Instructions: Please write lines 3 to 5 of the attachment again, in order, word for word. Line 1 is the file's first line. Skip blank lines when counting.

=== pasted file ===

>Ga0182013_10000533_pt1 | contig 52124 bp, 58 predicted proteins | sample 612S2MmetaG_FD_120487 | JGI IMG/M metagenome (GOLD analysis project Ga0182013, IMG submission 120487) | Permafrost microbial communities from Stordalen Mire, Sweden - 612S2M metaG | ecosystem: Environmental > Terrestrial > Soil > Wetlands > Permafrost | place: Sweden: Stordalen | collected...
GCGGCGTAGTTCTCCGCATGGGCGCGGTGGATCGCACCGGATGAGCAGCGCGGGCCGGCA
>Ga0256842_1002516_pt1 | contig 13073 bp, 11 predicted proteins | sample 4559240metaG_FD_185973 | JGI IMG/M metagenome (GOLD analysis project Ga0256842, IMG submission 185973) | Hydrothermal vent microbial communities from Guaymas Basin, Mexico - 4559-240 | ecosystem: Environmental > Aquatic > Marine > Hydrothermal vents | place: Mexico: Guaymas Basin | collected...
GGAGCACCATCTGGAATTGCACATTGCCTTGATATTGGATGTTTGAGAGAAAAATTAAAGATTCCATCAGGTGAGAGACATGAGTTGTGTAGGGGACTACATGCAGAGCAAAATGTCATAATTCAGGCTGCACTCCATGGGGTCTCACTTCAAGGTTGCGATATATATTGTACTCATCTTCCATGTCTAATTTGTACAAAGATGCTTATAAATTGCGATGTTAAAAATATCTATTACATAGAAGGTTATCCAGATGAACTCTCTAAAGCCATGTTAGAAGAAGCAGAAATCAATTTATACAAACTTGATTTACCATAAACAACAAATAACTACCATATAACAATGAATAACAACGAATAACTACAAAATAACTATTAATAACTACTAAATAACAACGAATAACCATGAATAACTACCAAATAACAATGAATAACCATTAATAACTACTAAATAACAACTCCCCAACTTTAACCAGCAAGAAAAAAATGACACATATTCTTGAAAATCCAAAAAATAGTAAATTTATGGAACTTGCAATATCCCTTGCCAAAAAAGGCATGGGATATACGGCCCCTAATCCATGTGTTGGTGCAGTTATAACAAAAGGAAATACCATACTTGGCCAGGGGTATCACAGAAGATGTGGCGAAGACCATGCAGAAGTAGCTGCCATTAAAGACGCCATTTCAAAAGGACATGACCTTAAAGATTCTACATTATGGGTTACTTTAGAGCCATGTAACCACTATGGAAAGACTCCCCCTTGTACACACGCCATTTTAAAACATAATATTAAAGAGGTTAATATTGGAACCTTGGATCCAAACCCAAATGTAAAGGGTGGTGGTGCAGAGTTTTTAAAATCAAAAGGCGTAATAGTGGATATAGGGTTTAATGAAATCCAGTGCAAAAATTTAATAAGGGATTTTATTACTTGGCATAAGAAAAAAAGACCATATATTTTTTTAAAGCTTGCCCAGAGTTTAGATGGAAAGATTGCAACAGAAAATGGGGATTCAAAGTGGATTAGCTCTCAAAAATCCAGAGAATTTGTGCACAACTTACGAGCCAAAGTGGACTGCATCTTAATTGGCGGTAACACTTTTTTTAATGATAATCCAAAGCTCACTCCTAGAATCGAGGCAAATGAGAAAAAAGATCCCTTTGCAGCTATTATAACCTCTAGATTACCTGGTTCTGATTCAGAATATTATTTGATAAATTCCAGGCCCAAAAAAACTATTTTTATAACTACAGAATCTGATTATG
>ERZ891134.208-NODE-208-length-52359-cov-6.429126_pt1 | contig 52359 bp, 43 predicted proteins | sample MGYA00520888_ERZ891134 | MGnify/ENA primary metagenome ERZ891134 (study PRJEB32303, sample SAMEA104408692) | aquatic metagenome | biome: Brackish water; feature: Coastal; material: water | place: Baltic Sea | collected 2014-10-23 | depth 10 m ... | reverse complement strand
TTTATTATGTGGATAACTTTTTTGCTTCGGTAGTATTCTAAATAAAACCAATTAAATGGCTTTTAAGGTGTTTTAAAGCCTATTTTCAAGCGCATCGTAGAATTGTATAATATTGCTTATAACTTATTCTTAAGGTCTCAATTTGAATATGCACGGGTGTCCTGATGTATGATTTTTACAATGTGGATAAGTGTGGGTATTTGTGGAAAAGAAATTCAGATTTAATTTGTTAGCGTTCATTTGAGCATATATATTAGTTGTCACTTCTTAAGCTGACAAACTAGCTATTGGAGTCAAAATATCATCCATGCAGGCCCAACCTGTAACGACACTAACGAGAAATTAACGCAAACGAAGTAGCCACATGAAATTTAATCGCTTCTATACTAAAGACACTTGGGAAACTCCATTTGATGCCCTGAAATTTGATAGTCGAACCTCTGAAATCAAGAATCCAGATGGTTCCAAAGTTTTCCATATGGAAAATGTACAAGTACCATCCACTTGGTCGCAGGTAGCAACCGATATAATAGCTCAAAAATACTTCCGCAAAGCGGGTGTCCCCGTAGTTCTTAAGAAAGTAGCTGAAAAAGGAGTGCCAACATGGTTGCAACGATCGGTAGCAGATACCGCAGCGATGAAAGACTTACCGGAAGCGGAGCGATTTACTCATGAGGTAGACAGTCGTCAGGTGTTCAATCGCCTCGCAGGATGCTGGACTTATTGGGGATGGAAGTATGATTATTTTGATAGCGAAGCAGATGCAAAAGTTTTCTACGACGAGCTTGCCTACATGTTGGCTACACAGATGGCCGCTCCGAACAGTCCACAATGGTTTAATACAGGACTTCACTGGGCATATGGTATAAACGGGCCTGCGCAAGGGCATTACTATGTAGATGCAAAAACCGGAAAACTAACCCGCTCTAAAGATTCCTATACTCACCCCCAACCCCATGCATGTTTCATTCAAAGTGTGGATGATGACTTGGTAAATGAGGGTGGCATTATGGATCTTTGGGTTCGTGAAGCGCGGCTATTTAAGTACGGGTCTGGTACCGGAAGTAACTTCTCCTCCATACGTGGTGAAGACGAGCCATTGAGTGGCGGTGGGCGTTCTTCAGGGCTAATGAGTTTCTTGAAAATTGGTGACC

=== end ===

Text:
>Ga0256842_1002516_pt1 | contig 13073 bp, 11 predicted proteins | sample 4559240metaG_FD_185973 | JGI IMG/M metagenome (GOLD analysis project Ga0256842, IMG submission 185973) | Hydrothermal vent microbial communities from Guaymas Basin, Mexico - 4559-240 | ecosystem: Environmental > Aquatic > Marine > Hydrothermal vents | place: Mexico: Guaymas Basin | collected...
GGAGCACCATCTGGAATTGCACATTGCCTTGATATTGGATGTTTGAGAGAAAAATTAAAGATTCCATCAGGTGAGAGACATGAGTTGTGTAGGGGACTACATGCAGAGCAAAATGTCATAATTCAGGCTGCACTCCATGGGGTCTCACTTCAAGGTTGCGATATATATTGTACTCATCTTCCATGTCTAATTTGTACAAAGATGCTTATAAATTGCGATGTTAAAAATATCTATTACATAGAAGGTTATCCAGATGAACTCTCTAAAGCCATGTTAGAAGAAGCAGAAATCAATTTATACAAACTTGATTTACCATAAACAACAAATAACTACCATATAACAATGAATAACAACGAATAACTACAAAATAACTATTAATAACTACTAAATAACAACGAATAACCATGAATAACTACCAAATAACAATGAATAACCATTAATAACTACTAAATAACAACTCCCCAACTTTAACCAGCAAGAAAAAAATGACACATATTCTTGAAAATCCAAAAAATAGTAAATTTATGGAACTTGCAATATCCCTTGCCAAAAAAGGCATGGGATATACGGCCCCTAATCCATGTGTTGGTGCAGTTATAACAAAAGGAAATACCATACTTGGCCAGGGGTATCACAGAAGATGTGGCGAAGACCATGCAGAAGTAGCTGCCATTAAAGACGCCATTTCAAAAGGACATGACCTTAAAGATTCTACATTATGGGTTACTTTAGAGCCATGTAACCACTATGGAAAGACTCCCCCTTGTACACACGCCATTTTAAAACATAATATTAAAGAGGTTAATATTGGAACCTTGGATCCAAACCCAAATGTAAAGGGTGGTGGTGCAGAGTTTTTAAAATCAAAAGGCGTAATAGTGGATATAGGGTTTAATGAAATCCAGTGCAAAAATTTAATAAGGGATTTTATTACTTGGCATAAGAAAAAAAGACCATATATTTTTTTAAAGCTTGCCCAGAGTTTAGATGGAAAGATTGCAACAGAAAATGGGGATTCAAAGTGGATTAGCTCTCAAAAATCCAGAGAATTTGTGCACAACTTACGAGCCAAAGTGGACTGCATCTTAATTGGCGGTAACACTTTTTTTAATGATAATCCAAAGCTCACTCCTAGAATCGAGGCAAATGAGAAAAAAGATCCCTTTGCAGCTATTATAACCTCTAGATTACCTGGTTCTGATTCAGAATATTATTTGATAAATTCCAGGCCCAAAAAAACTATTTTTATAACTACAGAATCTGATTATG
>ERZ891134.208-NODE-208-length-52359-cov-6.429126_pt1 | contig 52359 bp, 43 predicted proteins | sample MGYA00520888_ERZ891134 | MGnify/ENA primary metagenome ERZ891134 (study PRJEB32303, sample SAMEA104408692) | aquatic metagenome | biome: Brackish water; feature: Coastal; material: water | place: Baltic Sea | collected 2014-10-23 | depth 10 m ... | reverse complement strand